By Marissa Jensen
Despite a challenging winter, biologists and landowners across the state have observed favorable brood numbers over the summer where quality bobwhite quail habitat exists.
Weather and Conditions
Nebraska has continued to experience severe winter weather, including extended periods of snow cover and freezing temperatures in February of 2021, which has contributed to the state’s lower than average population. With bobwhite quail in Nebraska at the northernmost extent of their range, populations are more limited by extreme weather conditions.
However, nesting and brood-rearing conditions has been more favorable, and quail are prolific breeders, which allows an opportunity for the population to rebound from winter weather.
Habitat, Broods, and Counts
Across the state, bobwhite counts through the July Rural Mail Carrier Surveys, along with Whistle Count Surveys, were 10-22 percent lower when compared to the 2020 statistics. To read more on this year’s survey results, along with the 2021 upland hunting forecast, readers can visit www.OutdoorNebraska.org/upland.
Despite a challenging winter, biologists and landowners across the state have observed favorable brood numbers over the summer where quality bobwhite quail habitat exists. Timely rains, coupled with quality habitat, appears to have encouraged additional re-nesting during the late summer across much of southern Nebraska.
“Quail in the southwest region suffered in areas of extreme cold temps where little winter cover was available,” shares Andy Houser, Pheasants Forever and Quail Forever’s Senior Coordinating Wildlife Biologist in southwest Nebraska. “Early spring rains created quality nesting cover and conditions for a favorable nesting season. Additionally, quality broods have been observed by multiple biologists out in the field. Although drought conditions have resulted in a variety of covers being removed from haying or grazing, we’re still extremely optimistic that good numbers of coveys will be found in favorable cover.”
Southeastern and south-central Nebraska remains top regions for upland hunters to focus their efforts. Wildlife Management Areas continue to provide quality habitat and populations of upland birds. Additionally, through Nebraska’s unique Habitat Share program, Pheasants Forever, Quail Forever and Nebraska Game and Parks Commission has impacted 36,000 acres with more than $4.6 million spent on habitat improvements increasing public hunting opportunities across the state.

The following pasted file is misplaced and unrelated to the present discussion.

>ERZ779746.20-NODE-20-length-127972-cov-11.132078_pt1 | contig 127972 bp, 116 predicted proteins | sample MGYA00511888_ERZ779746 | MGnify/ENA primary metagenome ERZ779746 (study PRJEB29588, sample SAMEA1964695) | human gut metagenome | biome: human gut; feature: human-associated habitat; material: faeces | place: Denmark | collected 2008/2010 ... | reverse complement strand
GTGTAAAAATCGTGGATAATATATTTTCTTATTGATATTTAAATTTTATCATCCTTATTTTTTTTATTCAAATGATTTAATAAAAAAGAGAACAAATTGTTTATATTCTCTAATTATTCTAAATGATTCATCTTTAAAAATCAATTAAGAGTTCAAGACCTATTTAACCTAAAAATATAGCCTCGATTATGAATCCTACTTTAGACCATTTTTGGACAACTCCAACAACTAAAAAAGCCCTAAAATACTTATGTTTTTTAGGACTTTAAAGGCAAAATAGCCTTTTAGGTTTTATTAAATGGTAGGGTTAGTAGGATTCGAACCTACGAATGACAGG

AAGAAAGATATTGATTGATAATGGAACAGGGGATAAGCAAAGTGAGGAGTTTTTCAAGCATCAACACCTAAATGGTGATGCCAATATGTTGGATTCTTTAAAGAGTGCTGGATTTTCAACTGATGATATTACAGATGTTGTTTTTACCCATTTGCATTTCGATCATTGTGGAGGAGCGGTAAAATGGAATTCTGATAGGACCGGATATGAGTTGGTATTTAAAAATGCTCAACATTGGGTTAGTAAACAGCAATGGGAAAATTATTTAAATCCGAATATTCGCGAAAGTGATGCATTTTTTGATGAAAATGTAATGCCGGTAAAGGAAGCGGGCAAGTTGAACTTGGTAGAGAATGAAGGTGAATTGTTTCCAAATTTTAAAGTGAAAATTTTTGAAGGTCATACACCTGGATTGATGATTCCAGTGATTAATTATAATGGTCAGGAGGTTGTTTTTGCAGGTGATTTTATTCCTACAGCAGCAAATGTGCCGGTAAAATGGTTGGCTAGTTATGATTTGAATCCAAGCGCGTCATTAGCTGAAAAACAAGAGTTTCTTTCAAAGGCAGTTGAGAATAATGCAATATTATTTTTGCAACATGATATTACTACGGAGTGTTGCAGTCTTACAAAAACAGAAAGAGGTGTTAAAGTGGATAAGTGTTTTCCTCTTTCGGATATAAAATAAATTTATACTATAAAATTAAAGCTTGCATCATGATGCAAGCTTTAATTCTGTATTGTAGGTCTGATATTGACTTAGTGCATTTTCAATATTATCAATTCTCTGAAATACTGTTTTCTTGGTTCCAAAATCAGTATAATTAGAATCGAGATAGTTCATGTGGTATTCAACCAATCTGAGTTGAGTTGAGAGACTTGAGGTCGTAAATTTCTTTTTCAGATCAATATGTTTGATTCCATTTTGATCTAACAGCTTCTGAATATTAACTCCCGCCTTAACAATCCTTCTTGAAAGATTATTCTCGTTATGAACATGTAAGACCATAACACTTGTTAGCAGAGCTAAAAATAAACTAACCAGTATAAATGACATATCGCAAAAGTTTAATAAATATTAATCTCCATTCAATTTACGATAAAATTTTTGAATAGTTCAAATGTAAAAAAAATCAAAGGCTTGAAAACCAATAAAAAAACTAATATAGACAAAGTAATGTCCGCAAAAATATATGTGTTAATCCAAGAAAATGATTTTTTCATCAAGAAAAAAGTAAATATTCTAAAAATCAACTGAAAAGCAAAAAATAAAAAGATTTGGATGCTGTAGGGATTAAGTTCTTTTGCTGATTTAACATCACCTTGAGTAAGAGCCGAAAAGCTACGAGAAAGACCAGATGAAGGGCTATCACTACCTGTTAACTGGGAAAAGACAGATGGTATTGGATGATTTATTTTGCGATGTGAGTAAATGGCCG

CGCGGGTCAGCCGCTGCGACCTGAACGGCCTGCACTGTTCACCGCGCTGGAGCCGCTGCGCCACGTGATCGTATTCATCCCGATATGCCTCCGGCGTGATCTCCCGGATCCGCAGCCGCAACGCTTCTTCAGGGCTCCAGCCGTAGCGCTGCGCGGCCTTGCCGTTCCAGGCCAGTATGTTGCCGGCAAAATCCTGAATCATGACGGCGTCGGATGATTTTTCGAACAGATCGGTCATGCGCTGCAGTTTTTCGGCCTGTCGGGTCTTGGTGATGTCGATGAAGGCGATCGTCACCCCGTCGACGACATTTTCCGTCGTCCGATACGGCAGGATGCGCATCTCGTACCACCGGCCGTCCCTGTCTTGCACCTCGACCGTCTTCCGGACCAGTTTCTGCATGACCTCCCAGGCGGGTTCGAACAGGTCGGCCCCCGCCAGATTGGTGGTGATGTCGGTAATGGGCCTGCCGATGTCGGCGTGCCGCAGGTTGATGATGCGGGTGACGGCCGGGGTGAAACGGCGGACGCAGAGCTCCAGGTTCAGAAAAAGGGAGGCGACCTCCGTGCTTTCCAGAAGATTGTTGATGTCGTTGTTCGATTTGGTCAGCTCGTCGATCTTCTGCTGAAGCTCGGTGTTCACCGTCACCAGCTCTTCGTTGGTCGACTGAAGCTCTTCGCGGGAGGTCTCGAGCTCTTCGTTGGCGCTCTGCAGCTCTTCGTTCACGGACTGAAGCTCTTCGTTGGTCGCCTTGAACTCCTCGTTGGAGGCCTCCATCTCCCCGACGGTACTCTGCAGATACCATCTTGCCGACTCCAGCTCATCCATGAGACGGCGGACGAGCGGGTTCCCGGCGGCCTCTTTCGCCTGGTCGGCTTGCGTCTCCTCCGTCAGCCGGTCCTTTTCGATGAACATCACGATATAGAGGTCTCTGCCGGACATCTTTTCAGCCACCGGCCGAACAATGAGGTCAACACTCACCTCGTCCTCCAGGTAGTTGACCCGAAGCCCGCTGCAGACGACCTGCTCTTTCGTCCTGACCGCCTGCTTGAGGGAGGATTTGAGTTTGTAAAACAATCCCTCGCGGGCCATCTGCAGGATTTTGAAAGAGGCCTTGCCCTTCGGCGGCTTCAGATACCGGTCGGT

Likewise, Open Fields and Waters, Nebraska’s public access program developed with the help of many partners, including Nebraska Game and Parks Commission, with Pheasants Forever and Quail Forever, increases public access opportunities on private lands. Through this program, over 374,000 acres are now available for public access for upland hunters to consider.
Hunters focusing their efforts in the east should target field edges and weedy portions of fields with abundant bare ground, annual grasses, and broadleaf plants (such as foxtail, sunflowers, and ragweed). Although this type of habitat is more limiting in eastern Nebraska, it can often be found in areas that were recently disturbed by conservation practices such as fire, grazing and/or disking. As the season progresses, woody cover and high-energy food become increasingly important to bobwhites. With woody cover more limited in the west, keep an eye on quality plum thicket cover, especially late in the year.
As usual, scouting will help set hunters up for success. Nebraska’s Public Access Atlas and OnX Maps are scouting tools that every Nebraska hunter should have in their box. For those interested in pursuing the state’s excellent mixed-bag opportunities for upland bird species (sharp-tailed grouse, greater prairie chicken, ring-necked pheasant, and northern bobwhite quail), consider participating in Nebraska’s Upland Slam. Learn more at www.OutdoorNebraska.gov/UplandSlam
Nebraska’s bobwhite quail season runs from October 31, 2021 – January 31, 2022.